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OLANZapine

Medically reviewed by Drugs.com. Last updated on Jul 23, 2020.

Pronunciation

(oh LAN za peen)

Index Terms

  • LY170053
  • Olanzapine Pamoate
  • Zyprexa Zydis

Dosage Forms

Excipient information presented when available (limited, particularly for generics); consult specific product labeling. [DSC] = Discontinued product

Solution Reconstituted, Intramuscular:

ZyPREXA: 10 mg (1 ea)

Generic: 10 mg (1 ea)

Suspension Reconstituted, Intramuscular:

ZyPREXA Relprevv: 210 mg (1 ea [DSC]); 300 mg (1 ea [DSC]); 405 mg (1 ea [DSC]) [contains polysorbate 80]

Suspension Reconstituted, Intramuscular [preservative free]:

ZyPREXA Relprevv: 210 mg (1 ea); 300 mg (1 ea); 405 mg (1 ea) [contains polysorbate 80]

Tablet, Oral:

ZyPREXA: 2.5 mg, 5 mg, 7.5 mg, 10 mg

ZyPREXA: 15 mg [contains fd&c blue #2 aluminum lake]

ZyPREXA: 20 mg

Generic: 2.5 mg, 5 mg, 7.5 mg, 10 mg, 15 mg, 20 mg

Tablet Disintegrating, Oral:

ZyPREXA Zydis: 5 mg, 10 mg, 15 mg, 20 mg [contains aspartame, methylparaben sodium, propylparaben sodium]

Generic: 5 mg, 10 mg, 15 mg, 20 mg

Brand Names: U.S.

  • ZyPREXA
  • ZyPREXA Relprevv
  • ZyPREXA Zydis

Pharmacologic Category

  • Antimanic Agent
  • Second Generation (Atypical) Antipsychotic

Pharmacology

Olanzapine is a second generation thienobenzodiazepine antipsychotic which displays potent antagonism of serotonin 5-HT2A and 5-HT2C, dopamine D1-4, histamine H1, and alpha1-adrenergic receptors. Olanzapine shows moderate antagonism of 5-HT3 and muscarinic M1-5 receptors, and weak binding to GABA-A, BZD, and beta-adrenergic receptors. Although the precise mechanism of action in schizophrenia and bipolar disorder is not known, the efficacy of olanzapine is thought to be mediated through combined antagonism of dopamine and serotonin type 2 receptor sites.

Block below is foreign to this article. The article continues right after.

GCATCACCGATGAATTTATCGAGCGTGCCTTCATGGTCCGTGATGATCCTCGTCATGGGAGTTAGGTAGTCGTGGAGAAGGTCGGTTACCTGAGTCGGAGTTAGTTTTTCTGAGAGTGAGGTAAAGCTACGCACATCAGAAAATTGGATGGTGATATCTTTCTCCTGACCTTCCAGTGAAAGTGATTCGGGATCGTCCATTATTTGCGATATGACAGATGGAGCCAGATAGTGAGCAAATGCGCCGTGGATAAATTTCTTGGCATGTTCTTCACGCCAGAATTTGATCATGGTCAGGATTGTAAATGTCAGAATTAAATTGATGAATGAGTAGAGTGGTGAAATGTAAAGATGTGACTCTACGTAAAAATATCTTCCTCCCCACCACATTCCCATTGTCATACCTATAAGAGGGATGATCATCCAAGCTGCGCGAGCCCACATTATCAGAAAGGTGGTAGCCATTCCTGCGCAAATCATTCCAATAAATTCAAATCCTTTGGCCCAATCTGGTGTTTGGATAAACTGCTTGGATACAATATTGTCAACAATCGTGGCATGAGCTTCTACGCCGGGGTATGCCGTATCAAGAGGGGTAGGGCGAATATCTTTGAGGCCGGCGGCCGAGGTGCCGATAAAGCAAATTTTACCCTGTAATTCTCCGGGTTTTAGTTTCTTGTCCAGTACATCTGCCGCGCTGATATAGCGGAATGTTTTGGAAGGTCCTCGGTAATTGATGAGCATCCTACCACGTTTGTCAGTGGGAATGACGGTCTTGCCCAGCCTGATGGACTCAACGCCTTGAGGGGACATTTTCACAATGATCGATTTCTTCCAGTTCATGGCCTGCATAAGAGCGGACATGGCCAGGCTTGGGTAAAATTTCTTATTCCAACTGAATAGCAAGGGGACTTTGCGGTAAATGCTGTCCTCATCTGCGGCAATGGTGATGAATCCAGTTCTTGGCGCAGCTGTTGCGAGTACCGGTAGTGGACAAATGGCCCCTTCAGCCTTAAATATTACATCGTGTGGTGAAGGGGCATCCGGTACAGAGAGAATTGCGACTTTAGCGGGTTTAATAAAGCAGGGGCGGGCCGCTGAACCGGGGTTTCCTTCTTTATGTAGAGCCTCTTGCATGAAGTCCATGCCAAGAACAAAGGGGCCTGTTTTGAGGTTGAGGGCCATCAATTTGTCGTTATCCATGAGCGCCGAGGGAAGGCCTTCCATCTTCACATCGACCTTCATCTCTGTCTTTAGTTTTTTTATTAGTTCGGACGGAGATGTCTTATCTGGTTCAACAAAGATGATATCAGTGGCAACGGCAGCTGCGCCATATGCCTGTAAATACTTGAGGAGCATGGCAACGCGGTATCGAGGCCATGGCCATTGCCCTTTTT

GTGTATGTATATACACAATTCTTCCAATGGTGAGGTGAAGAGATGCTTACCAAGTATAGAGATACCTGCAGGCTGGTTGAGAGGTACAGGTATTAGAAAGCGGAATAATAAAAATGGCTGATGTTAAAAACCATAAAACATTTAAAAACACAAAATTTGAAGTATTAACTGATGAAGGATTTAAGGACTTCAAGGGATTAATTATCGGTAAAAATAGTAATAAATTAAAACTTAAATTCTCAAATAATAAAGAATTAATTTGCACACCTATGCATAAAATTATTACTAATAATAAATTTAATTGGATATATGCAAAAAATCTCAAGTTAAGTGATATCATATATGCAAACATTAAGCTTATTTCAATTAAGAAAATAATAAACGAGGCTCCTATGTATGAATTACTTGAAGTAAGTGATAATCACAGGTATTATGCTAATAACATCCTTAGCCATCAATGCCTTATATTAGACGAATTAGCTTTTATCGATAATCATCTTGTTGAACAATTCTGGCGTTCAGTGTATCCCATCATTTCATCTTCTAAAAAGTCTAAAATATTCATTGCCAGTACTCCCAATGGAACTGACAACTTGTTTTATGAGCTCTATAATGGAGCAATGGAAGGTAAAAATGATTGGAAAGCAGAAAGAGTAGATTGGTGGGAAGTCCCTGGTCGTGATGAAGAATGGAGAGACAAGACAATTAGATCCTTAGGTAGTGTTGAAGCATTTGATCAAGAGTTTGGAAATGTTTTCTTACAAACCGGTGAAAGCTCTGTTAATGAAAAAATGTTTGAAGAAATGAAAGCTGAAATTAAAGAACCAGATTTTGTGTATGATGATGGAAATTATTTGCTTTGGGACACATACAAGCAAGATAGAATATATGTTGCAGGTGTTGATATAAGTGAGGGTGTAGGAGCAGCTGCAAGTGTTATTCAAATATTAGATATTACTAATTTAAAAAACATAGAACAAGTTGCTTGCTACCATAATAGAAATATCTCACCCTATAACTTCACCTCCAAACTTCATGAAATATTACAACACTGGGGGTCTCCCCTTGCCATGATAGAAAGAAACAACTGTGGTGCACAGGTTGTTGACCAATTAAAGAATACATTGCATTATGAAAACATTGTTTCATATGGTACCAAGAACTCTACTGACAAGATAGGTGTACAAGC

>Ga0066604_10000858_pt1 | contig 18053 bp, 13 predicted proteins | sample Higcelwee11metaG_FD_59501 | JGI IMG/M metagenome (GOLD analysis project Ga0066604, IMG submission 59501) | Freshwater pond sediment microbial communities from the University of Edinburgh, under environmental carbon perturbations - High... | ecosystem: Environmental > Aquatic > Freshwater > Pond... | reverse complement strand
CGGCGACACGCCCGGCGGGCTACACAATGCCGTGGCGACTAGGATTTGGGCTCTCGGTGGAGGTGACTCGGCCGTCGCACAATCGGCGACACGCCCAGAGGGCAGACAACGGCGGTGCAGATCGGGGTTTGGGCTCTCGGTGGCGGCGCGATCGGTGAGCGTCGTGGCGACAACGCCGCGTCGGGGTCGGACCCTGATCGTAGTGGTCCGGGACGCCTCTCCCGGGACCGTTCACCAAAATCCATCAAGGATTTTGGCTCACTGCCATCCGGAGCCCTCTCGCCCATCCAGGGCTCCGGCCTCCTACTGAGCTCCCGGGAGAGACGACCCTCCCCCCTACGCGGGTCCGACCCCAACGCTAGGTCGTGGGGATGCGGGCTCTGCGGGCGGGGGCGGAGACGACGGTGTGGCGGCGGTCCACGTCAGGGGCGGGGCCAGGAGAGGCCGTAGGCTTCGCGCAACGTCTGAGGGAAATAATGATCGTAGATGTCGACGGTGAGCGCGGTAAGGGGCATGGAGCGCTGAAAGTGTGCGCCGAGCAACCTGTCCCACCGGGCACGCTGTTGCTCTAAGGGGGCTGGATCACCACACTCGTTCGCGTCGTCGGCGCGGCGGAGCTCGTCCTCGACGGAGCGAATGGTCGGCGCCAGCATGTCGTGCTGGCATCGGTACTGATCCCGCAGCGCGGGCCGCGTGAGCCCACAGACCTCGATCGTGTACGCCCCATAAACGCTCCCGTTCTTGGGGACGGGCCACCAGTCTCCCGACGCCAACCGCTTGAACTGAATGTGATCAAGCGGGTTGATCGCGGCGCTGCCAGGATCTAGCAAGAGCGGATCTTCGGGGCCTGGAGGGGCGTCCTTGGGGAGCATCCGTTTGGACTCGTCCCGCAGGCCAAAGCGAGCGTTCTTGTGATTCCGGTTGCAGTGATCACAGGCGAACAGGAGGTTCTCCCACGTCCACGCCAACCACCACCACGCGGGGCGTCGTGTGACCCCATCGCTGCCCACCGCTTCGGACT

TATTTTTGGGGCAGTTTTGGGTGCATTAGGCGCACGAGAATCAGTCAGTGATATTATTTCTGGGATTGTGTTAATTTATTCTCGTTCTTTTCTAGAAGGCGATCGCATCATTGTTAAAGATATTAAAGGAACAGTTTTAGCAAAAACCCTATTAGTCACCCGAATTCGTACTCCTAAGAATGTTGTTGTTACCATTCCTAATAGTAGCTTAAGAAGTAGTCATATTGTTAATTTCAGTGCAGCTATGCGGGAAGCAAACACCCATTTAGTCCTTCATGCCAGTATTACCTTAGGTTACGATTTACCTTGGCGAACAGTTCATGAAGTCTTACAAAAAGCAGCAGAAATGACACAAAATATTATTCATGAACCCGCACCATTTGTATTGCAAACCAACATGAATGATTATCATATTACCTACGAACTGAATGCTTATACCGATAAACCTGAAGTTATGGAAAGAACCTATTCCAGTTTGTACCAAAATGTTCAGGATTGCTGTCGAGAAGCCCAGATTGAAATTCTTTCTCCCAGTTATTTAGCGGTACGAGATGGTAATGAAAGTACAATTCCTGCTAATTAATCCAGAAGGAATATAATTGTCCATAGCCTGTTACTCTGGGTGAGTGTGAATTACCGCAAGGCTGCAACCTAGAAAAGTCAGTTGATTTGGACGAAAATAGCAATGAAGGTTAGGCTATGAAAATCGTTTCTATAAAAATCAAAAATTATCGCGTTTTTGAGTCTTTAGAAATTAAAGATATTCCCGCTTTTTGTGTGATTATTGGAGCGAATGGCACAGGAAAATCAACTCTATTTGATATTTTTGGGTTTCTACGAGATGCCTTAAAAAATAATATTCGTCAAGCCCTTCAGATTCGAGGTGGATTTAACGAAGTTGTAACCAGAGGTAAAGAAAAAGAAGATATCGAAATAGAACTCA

Absorption

Oral: Well absorbed; not affected by food; tablets and orally disintegrating tablets are bioequivalent

Short-acting injection: Rapidly absorbed

Distribution

Vd: Extensive, 1000 L

Metabolism

Highly metabolized via direct glucuronidation and cytochrome P450 mediated oxidation (CYP1A2, CYP2D6); 40% removed via first pass metabolism

Excretion

Urine (57%, 7% as unchanged drug); feces (30%)

Clearance: Oral:

Children (10 to 18 years; n=8): Apparent: 9.6 ± 2.4 L/hour (Grothe 2000)

Adults: Apparent: 25 L/hour [12 to 47 L/hour (5th to 95th percentile)]; 40% increase in olanzapine clearance in smokers; 30% decrease in females

Onset of Action

Within 1 to 2 weeks for control of aggression, agitation, insomnia; 3 to 6 weeks for control of mania and positive psychotic symptoms. Adequate trial: Typically 6 weeks at maximum tolerated doses

Time to Peak

Maximum plasma concentrations after IM administration are 5 times higher than maximum plasma concentrations produced by an oral dose.

Extended-release injection: ~7 days

Short-acting injection: 15 to 45 minutes

Oral: Children (10 to 18 years; n=8): 4.7 ± 3.7 hours (Grothe 2000); Adults: ~6 hours

Half-Life Elimination

Oral and IM (short-acting): Children: (10 to 18 years; n=8): 37.2 ± 5.1 hours (Grothe 2000); Adults: 30 hours [21 to 54 hours (5th to 95th percentile)]; approximately 1.5 times greater in elderly

Extended-release injection: ~30 days

Protein Binding

Plasma: 93%, bound to albumin and alpha1-glycoprotein

Special Populations: Elderly

The half-life increases 1.5 times.

Special Populations: Gender

Clearance is approximately 30% lower in women.

Special Populations Note

Cigarette smoking: Clearance is approximately 40% higher in smokers.

Use: Labeled Indications